On Wednesday, the Customs Division of the Ghana Revenue Authority (GRA) intercepted 700 fake meters at Dabala Junction checkpoint in the Volta Region.

According to the Customs officers on duty that day, they found the meters during a thorough inspection of a bus heading to Accra from Aflao.

Interestingly, none of the passengers on the bus claimed ownership of them and so were impounded by the Cus­toms officers.

The Ghanaian Times could not readily ascertain what the GRA was going to do next, but we know the Authority knows its work and so will carry out the necessary investigations to identify the owner(s) of the fake meters and their collaborators and bring them to book.

Meanwhile, the Electricity Company of Ghana (ECG)has come in to educate the public about what fake meters are and the dangers associated with them.

It has, thus, appealed to the public to not procure electric­ity meters from anywhere else but the accredited or mandat­ed organisations.

The ECG has also asked the public to help it fight against the menace of fake meters in the country.

We are using this editorial as our contribution to win­ning that fight and so like to provide here some important information from the power provider.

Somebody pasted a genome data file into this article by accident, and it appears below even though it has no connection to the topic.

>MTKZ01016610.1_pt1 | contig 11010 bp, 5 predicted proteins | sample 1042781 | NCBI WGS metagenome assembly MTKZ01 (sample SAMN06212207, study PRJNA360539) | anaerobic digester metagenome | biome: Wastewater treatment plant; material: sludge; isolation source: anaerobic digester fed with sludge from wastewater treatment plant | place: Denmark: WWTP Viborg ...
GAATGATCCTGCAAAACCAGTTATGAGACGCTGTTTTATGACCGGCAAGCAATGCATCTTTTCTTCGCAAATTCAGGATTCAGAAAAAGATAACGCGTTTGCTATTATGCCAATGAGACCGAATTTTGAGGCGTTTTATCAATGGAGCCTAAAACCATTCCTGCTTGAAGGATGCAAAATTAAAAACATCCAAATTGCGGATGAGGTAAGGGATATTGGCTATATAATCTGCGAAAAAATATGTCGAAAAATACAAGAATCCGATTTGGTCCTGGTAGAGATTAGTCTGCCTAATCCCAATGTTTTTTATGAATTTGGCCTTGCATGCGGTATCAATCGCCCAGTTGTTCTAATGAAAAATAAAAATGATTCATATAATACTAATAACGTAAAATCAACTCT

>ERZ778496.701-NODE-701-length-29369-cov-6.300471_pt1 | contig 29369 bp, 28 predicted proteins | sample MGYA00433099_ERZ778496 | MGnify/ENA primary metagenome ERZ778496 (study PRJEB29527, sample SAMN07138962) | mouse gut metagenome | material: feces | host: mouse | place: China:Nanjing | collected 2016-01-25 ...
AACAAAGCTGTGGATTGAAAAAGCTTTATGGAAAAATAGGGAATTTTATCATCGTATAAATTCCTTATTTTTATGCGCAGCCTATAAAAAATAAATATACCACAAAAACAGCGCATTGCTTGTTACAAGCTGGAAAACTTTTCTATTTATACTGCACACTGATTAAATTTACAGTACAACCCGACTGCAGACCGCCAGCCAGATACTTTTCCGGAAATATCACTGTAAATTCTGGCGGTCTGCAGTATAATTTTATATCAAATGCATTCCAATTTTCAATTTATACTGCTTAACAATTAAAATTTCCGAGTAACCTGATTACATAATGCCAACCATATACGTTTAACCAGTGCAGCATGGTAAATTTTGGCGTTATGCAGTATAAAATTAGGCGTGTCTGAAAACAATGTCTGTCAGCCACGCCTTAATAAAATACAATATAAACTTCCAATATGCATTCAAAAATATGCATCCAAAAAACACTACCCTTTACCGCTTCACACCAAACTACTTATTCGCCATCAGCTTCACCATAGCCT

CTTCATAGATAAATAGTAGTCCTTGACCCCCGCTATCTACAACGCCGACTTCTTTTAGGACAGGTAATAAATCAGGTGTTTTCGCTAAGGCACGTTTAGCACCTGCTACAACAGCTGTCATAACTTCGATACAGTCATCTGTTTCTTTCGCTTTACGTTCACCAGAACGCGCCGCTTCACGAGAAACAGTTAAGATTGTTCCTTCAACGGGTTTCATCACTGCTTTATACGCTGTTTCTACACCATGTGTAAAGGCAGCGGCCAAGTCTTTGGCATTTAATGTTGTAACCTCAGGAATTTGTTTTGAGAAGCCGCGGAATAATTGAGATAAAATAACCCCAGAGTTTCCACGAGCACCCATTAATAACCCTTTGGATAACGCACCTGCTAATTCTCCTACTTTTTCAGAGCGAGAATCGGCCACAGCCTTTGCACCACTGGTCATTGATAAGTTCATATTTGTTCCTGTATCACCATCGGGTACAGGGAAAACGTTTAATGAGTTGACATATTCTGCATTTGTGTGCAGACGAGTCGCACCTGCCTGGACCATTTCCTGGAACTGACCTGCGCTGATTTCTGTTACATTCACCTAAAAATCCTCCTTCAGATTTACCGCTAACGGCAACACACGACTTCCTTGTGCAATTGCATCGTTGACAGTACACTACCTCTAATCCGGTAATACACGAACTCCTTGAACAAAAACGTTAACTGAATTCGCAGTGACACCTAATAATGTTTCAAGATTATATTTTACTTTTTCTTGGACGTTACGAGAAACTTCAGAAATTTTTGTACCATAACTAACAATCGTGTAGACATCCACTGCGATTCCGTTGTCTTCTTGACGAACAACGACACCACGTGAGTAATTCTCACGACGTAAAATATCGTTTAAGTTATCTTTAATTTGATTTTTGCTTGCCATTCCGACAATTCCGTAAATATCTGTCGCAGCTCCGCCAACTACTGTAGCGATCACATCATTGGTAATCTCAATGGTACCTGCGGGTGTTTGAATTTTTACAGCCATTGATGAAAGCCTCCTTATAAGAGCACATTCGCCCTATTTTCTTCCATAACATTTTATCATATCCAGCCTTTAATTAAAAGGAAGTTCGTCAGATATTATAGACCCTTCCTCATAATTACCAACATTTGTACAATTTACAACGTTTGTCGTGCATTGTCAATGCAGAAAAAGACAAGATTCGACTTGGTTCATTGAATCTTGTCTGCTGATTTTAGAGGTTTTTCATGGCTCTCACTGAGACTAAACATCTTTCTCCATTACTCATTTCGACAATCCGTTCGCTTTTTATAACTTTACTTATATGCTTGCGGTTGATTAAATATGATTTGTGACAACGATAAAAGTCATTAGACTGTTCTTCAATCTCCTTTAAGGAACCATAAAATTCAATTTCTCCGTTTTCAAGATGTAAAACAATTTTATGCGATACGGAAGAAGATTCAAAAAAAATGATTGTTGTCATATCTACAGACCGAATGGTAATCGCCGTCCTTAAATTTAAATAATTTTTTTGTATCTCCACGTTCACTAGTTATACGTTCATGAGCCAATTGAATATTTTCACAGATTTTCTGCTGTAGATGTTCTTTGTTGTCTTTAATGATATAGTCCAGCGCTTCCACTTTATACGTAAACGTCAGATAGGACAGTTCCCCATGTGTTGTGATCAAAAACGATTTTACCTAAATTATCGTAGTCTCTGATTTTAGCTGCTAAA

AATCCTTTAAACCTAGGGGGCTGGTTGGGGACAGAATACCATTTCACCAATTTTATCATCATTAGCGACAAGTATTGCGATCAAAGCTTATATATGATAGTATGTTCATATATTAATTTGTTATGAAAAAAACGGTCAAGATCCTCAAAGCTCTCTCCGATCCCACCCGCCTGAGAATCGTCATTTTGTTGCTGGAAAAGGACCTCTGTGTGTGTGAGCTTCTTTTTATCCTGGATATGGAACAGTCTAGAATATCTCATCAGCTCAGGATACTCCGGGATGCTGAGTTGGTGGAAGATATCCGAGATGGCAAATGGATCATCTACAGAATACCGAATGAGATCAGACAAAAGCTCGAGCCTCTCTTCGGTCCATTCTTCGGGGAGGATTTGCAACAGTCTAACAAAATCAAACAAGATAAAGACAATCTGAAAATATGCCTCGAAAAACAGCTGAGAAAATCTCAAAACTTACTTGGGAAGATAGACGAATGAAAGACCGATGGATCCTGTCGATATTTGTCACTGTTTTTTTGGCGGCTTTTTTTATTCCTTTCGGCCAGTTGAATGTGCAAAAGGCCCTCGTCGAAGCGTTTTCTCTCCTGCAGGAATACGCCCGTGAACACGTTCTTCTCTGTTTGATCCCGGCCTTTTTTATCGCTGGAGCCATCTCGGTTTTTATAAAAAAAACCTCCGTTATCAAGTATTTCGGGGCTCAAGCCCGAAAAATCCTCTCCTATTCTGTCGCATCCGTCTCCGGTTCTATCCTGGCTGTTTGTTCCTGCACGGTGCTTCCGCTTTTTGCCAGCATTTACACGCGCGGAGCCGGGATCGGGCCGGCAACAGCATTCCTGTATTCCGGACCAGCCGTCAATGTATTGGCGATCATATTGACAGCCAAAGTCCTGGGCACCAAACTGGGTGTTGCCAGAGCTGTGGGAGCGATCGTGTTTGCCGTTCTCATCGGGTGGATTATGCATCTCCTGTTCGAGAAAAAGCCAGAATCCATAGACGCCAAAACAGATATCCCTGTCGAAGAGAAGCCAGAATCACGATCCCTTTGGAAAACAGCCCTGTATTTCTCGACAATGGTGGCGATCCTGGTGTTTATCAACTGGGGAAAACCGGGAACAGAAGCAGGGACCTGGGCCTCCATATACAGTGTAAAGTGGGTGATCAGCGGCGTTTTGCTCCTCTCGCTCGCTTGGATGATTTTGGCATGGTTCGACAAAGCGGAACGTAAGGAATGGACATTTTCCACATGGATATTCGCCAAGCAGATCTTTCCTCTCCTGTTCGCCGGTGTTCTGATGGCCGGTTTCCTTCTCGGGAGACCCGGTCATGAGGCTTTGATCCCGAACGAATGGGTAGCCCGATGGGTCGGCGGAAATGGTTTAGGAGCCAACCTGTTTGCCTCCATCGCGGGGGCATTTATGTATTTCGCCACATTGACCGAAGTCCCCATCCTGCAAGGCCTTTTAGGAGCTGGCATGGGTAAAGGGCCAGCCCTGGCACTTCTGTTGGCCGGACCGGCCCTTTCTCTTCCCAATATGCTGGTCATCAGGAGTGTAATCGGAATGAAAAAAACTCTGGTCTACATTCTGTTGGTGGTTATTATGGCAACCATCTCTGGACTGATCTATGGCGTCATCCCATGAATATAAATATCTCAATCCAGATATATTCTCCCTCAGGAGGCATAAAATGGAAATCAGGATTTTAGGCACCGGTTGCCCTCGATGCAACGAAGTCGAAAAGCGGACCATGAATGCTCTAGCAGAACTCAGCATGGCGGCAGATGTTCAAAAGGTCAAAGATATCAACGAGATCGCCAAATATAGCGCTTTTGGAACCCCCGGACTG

According to the ECG,fake meters are first and foremost those imported by individuals, groups or organisations other than the ECG itself, Northern Electricity

Distribution Company (NED­CO) and the Ministry of Energy.

It explains that these three organisations are so far the only ones mandated by law and given the licenceto import meters into the country.

This means anyone procur­ing an electricity meter from any other source does so at his or her own risk.

The public should in addition note that procuring a meter from even an employee of any of the organisationswithout the due authority is illegal.

We believe if members of the public will abide by only this piece of information about acquisition or procurement of electricity meters, there will be no motivation for any individ­ual or organisation to import meters because there will be no market for them.

This brings in the question “what creates the need for the fake meters in the country?”

Over the years, the ECG itself, for instance, made it so cumbersome for the public to acquire the meters and so some of their employees and middlemen facilitated the acquisition and that eased the problem of prospective cus­tomers getting the meters.

We believe as the ECG wages the war against fake meters, it will correspondingly ease its process of granting me­ters to the public.

The ECG says the fake meters are substandard as they are not tested and

calibrated to meet the re­quired standards of our country and so can make users incur high­er electricity bills.

Besides, since the fake meters are illegal, anyone using one, if found, can be charged with a criminal offence and prosecuted.

The worst aspect of the whole matter is that the sub­standard meters can cause fire outbreaks and the repercussions are obvious – destruction of property and death.

It is about time the ECG, NEDCO and the Ministry of Energy collaborated with main stakeholders like GRA Customs Division, the police, other securi­ty agencies, the district assemblies and the media to sustain the war on fake meters.